Tuesday, March 15, 2011

GUEST COLUMN: "It`s Time to Overhaul and Eliminate Job Killing Federal Regulations" by Rep. Jean Schmidt

The President recently proposed a “government-wide review” of existing regulations to weed out the ones that have outlived their usefulness. I am pleased that President Obama said he wants to do something about the storm of regulations that have rained down on our economy, dampening the ability of our businesses to innovate and to compete in the world marketplace. However, I would respectfully request that the Administration pay particular attention to the new regulations they have proposed and promulgated.
The U.S. Chamber of Commerce estimates that government regulations cover 150,000 pages with tiny type that could ruin your eyesight, your business -- and maybe your sanity. The Chamber says the cost to the economy of these regulations, some of which cross the line into just plain silly, is $1.7 trillion a year.
Rep. Jean Schmidt
As a member of the House Agriculture Committee, I hear all the time about actions undertaken by the Environmental Protection Agency that defy sound science, good judgment and will only result in putting America’s farmers and ranchers out of business. At this very moment, the nation’s dairy farmers are trying to protect themselves from regulations that would treat milk as if it were motor oil. There is a clear difference between the two and no reason to require dairy farmers across the country to comply with costly, burdensome rules designed to control the storage of toxic substances.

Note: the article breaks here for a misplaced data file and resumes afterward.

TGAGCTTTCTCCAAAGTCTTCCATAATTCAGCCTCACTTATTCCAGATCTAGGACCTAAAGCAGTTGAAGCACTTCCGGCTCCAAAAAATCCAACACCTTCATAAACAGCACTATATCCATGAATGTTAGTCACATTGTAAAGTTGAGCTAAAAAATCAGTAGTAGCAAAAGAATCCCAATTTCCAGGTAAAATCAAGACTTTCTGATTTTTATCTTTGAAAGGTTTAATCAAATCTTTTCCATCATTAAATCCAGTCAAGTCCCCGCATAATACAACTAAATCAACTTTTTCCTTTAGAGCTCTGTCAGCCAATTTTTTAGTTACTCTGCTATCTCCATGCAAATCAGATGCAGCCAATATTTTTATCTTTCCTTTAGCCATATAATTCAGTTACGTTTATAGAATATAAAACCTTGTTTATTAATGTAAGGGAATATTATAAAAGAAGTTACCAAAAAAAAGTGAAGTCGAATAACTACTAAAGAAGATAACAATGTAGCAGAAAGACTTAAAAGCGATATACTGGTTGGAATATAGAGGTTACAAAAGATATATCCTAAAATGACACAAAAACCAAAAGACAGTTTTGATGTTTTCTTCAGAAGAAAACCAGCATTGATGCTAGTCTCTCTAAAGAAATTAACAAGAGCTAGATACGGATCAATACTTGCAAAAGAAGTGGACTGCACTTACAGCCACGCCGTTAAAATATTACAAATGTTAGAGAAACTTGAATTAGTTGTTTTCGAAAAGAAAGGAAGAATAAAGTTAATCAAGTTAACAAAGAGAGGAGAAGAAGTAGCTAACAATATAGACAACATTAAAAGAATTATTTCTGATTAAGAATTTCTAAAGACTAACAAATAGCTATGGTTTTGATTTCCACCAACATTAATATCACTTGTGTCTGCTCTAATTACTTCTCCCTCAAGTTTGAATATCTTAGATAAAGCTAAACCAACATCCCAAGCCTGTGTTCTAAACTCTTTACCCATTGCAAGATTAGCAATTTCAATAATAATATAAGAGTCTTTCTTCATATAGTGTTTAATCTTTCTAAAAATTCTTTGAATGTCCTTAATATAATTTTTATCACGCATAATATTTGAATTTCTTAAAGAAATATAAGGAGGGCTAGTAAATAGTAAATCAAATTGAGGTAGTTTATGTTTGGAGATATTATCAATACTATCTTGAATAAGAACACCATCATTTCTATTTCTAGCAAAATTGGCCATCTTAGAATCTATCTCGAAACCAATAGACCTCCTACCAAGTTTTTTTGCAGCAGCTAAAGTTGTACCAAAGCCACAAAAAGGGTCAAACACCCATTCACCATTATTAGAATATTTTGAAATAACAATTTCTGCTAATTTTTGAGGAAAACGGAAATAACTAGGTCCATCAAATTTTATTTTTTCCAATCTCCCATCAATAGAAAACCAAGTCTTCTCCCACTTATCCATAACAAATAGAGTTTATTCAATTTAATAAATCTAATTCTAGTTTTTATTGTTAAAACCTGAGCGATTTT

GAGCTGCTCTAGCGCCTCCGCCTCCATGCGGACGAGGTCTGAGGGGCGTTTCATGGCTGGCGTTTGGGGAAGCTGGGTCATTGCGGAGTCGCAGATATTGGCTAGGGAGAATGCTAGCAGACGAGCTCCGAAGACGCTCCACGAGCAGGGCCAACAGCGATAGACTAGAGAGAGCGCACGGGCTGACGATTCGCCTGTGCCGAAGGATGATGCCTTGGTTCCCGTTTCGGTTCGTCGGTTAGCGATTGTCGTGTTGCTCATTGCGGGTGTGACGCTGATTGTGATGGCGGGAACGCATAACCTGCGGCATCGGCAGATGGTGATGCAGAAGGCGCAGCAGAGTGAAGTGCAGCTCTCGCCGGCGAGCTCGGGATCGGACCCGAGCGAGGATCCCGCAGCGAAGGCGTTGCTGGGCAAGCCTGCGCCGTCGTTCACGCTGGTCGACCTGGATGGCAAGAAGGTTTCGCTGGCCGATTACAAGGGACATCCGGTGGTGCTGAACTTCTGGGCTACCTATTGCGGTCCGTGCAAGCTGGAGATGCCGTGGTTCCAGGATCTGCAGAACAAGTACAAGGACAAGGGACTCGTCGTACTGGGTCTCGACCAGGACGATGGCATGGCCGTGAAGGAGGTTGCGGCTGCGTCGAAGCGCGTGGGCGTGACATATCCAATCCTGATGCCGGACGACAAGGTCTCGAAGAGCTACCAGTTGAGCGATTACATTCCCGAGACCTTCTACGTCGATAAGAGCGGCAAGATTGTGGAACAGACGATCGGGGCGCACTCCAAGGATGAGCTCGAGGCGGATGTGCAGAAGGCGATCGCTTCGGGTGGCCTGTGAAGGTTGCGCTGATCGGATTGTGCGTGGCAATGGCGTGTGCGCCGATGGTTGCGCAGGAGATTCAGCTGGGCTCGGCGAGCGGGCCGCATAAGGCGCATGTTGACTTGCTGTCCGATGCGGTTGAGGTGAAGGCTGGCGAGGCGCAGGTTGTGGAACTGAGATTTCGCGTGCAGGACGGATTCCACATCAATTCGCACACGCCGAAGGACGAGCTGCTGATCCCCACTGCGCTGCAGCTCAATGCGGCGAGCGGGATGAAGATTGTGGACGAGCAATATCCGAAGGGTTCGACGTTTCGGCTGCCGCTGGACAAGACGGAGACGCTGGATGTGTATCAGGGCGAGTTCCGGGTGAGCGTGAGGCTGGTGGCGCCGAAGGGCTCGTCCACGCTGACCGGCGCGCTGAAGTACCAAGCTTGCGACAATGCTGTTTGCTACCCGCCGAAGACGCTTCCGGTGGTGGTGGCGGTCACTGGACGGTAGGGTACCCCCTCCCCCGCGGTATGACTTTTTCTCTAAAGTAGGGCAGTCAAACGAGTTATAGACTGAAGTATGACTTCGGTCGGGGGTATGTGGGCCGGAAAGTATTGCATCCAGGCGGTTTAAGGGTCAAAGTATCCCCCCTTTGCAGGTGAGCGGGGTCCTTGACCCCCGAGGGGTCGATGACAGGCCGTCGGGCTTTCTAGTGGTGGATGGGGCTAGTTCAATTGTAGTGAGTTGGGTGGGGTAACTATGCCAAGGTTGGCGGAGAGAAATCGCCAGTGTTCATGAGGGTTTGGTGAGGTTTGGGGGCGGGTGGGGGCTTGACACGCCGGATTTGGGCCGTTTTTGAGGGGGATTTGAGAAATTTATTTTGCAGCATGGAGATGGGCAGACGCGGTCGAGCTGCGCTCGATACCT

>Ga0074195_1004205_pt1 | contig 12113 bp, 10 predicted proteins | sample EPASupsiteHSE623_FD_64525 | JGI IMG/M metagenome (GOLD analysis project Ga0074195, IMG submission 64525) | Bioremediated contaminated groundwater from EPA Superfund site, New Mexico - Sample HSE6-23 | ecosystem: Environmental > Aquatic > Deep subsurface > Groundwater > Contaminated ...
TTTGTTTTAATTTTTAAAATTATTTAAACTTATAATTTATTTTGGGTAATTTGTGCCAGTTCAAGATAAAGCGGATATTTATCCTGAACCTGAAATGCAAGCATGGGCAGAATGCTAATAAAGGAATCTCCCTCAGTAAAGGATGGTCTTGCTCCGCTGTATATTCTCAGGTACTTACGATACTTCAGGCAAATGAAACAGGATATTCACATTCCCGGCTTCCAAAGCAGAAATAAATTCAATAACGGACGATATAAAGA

The butterfat in milk caused it to fall under the requirements of the Oil Spill Prevention, Control, and Countermeasures Program. Just a few years ago, it appeared that common sense had prevailed over at the EPA and the agency proposed to exempt milk from the program’s requirements. Unfortunately, the proposed exemption was not finalized prior to the change in Administration and for the past 26 months the new EPA has been in the process of re-evaluating whether dairy farmers need to treat milk as if it were a toxic substance.
It is proposals like this one that cause most Americans to scratch their heads in wonder. Thankfully, a bipartisan group in both houses of Congress is drafting bills to force the EPA and other agencies to do the right thing. 
Federal regulations are sometimes necessary; even those most adversely affected by them will concede that point. But, rules and regulations that are unnecessary, not grounded in sound science, and lacking in common sense, need to be re-thought, changed, or eliminated. I look forward to working with my colleagues on both sides of the aisle to ensure that the federal government is not hindering job creation through burdensome and unnecessary red tape.